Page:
Ethnicity and Matriarchal Protest: A Case of Dialoguing Shona Personal Names
Copyright (c) 2008 Maney Publishing
This work is licensed under a Creative Commons Attribution 4.0 International License.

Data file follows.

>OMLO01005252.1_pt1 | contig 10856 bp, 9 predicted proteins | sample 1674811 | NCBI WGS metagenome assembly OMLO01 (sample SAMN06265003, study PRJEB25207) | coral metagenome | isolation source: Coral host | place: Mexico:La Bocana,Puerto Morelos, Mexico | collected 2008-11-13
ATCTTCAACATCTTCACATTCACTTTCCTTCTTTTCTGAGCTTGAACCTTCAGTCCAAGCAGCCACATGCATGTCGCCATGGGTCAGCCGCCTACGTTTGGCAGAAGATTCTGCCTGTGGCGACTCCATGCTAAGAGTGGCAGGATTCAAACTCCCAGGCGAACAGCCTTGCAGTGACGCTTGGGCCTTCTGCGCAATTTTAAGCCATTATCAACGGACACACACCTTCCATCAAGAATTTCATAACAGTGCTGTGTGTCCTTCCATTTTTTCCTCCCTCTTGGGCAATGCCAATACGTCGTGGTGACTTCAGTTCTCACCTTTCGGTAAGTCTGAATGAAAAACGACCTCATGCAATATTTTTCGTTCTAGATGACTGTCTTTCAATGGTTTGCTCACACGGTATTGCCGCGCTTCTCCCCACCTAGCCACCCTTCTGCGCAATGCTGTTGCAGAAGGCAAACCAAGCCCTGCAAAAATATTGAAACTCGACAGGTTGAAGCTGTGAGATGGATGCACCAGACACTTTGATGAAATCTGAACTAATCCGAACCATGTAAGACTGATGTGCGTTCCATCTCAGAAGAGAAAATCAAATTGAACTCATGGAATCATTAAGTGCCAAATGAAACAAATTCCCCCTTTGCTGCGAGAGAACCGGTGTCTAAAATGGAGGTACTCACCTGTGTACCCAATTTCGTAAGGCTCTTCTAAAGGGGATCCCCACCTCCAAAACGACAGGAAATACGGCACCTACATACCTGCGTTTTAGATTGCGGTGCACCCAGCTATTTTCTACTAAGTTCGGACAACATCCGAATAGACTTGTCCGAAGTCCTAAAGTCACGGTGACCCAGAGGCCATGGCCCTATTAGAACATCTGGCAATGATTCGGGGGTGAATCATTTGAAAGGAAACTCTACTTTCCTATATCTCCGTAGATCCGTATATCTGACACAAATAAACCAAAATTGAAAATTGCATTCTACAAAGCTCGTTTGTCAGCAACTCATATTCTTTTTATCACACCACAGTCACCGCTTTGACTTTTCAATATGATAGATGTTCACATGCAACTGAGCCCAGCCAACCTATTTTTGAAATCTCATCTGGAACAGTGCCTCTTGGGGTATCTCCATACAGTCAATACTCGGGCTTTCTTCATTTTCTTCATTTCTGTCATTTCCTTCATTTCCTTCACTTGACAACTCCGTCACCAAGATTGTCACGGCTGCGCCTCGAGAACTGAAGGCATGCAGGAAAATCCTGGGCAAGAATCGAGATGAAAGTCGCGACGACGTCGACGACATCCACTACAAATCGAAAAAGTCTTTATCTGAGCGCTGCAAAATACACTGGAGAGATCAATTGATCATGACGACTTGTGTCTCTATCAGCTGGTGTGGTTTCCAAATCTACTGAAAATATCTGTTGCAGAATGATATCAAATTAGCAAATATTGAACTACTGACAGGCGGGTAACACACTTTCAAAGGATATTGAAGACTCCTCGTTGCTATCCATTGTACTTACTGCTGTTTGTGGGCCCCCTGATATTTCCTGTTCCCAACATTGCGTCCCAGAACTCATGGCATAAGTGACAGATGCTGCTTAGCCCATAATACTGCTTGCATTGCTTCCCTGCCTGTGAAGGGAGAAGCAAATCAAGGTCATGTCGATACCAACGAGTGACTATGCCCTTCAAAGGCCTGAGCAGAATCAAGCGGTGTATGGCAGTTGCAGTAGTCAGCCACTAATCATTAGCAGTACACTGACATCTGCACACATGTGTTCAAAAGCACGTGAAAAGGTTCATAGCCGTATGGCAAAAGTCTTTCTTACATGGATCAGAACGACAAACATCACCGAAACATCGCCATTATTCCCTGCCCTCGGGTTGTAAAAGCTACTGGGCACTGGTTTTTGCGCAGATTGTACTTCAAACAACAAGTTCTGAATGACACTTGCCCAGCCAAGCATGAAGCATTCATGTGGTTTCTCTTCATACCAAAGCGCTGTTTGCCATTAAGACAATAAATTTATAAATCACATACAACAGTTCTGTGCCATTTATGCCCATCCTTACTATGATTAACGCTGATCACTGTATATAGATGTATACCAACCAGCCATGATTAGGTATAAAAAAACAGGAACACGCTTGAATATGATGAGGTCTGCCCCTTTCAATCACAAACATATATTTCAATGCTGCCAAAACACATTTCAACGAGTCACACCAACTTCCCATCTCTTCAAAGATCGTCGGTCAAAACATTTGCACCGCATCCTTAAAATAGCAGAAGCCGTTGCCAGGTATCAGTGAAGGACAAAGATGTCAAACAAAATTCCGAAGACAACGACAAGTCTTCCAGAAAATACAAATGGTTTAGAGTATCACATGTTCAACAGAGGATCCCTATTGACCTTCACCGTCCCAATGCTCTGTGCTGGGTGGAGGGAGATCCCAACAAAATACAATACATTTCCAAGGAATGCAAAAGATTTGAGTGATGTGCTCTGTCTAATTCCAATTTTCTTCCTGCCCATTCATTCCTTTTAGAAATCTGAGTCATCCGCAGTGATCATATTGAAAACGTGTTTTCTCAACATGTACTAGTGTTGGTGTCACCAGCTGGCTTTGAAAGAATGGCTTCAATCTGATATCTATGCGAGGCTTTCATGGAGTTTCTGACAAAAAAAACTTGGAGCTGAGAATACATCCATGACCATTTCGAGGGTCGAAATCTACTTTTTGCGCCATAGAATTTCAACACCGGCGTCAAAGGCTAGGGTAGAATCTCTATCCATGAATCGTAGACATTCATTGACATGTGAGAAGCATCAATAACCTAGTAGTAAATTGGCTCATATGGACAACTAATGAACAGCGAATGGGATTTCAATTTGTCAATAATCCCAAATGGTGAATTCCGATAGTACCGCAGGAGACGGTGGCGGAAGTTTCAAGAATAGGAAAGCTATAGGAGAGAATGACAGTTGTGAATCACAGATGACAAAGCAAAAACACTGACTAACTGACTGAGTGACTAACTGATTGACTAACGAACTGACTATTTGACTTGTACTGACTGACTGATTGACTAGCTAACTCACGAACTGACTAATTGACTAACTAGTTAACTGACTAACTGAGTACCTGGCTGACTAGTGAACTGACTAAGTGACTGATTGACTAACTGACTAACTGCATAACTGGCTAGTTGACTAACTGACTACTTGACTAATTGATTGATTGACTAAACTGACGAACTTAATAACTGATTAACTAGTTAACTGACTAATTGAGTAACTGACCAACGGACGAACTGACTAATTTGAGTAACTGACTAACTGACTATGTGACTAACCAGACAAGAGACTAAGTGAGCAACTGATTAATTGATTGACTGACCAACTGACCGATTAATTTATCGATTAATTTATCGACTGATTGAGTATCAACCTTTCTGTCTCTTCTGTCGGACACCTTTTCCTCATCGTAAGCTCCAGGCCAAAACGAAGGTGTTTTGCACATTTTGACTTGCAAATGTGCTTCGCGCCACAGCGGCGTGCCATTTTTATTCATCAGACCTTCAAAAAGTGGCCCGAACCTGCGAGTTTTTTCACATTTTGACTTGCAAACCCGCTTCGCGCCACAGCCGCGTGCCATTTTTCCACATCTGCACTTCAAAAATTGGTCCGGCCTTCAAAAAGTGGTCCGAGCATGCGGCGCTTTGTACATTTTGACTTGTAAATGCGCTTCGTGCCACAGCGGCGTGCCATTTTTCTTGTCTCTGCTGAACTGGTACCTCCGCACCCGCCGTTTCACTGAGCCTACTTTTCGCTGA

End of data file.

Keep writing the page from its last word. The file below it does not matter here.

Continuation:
This paper examines the role of Zimbabwean (Shona) women in the naming of children in the patriarchal Shona society. The corpus of two thousand Shona personal/given names under review was gathered from Zimbabwe's seven predominantly Shona-speaking provinces. The discussion closely examines fifty-two personal names. It emerges that Zimbabwean (Shona) women are innovative as they manage to devise personal names that denotatively and connotatively put across their wishes, grievances, experiences, and preferences in acceptable and non-confrontational ways. The use of value-laden, palimpsest and emblematic-dialoguing personal names is a restrained strategy that ensures tranquility in the society. As a result, the name bearers become moving emblems of the frozen experiences and hopes of their mothers who might have directly or indirectly given the resultant name. In addition, a deconstructionist theory is promulgated as one of the means to get at the deeper meanings of the given names.
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